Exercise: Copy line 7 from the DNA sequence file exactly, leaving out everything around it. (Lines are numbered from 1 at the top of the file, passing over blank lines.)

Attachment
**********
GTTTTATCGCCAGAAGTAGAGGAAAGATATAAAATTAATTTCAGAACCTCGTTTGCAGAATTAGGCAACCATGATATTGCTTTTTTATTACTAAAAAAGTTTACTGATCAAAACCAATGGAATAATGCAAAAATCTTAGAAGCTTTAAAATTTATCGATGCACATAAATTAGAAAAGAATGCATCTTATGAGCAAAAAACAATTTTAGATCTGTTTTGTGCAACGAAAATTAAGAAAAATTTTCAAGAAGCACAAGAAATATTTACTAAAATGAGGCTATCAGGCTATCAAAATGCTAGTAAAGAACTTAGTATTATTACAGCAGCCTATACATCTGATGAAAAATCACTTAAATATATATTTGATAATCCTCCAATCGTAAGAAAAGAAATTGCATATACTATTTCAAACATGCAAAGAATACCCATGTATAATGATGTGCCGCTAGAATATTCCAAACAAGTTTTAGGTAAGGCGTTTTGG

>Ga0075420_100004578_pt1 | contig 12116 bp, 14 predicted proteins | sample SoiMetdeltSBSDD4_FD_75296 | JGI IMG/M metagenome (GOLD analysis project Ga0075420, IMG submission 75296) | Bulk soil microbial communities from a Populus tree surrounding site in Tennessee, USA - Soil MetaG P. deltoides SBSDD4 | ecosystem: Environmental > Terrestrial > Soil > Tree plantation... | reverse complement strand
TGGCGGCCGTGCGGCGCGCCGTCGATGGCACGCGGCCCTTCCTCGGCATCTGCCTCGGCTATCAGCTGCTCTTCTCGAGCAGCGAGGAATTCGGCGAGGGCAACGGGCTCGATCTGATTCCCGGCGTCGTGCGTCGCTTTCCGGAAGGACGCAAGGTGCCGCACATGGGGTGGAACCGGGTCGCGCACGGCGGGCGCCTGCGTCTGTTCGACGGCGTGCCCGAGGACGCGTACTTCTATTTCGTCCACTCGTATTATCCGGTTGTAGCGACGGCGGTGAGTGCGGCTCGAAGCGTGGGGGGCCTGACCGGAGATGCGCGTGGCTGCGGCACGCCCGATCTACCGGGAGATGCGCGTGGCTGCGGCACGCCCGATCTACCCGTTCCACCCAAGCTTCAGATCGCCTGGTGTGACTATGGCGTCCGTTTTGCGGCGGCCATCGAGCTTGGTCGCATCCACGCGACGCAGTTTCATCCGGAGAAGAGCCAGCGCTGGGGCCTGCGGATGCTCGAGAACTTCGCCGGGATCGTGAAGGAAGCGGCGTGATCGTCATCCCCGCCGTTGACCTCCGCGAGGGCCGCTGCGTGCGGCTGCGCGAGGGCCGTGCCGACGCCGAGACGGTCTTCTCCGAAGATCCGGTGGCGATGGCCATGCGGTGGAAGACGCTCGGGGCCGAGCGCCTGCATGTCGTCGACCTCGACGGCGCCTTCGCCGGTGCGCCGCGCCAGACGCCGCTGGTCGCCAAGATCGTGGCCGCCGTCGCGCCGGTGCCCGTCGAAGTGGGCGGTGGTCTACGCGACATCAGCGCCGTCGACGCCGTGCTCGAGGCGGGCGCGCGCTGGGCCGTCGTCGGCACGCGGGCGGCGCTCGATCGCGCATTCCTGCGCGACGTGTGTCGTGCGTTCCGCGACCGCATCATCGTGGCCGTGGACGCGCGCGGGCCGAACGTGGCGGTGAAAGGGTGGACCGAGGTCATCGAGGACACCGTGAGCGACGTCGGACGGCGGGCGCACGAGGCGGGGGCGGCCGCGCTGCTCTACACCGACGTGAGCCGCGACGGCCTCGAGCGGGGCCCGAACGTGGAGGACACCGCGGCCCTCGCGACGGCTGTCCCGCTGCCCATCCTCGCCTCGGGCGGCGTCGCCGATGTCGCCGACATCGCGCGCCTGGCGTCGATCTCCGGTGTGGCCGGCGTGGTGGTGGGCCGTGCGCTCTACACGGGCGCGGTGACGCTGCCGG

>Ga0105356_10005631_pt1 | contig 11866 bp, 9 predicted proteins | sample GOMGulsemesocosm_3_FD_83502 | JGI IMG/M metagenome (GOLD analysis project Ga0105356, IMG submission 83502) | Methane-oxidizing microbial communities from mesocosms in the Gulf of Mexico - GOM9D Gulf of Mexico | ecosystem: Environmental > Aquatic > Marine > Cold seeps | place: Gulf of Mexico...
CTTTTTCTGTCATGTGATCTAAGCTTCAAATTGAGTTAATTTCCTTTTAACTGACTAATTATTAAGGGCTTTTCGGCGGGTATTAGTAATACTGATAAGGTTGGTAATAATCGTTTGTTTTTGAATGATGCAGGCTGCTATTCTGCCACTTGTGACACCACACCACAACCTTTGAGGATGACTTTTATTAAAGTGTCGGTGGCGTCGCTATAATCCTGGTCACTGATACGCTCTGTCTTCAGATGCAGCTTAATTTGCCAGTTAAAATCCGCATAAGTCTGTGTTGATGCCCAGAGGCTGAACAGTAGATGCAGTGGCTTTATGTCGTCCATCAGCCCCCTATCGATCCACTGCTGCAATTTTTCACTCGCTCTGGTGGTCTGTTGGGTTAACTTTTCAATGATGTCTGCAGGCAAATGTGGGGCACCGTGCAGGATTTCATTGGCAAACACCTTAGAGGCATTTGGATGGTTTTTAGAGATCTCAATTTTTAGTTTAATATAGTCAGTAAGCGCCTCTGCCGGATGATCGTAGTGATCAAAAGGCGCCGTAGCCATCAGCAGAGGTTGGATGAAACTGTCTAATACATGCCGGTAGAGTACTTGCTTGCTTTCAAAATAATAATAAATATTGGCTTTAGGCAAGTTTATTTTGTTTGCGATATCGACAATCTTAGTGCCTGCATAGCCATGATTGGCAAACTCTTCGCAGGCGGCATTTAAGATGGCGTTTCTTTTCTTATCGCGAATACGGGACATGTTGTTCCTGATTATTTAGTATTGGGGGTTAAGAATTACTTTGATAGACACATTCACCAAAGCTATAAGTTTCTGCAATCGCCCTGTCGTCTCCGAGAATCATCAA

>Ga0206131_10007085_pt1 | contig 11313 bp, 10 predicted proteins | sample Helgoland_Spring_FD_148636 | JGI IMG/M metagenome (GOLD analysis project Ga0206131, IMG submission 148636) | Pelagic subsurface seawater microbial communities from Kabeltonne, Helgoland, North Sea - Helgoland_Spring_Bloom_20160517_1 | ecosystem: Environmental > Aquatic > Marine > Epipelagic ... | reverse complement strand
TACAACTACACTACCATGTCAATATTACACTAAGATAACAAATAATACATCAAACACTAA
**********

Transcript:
TACAACTACACTACCATGTCAATATTACACTAAGATAACAAATAATACATCAAACACTAA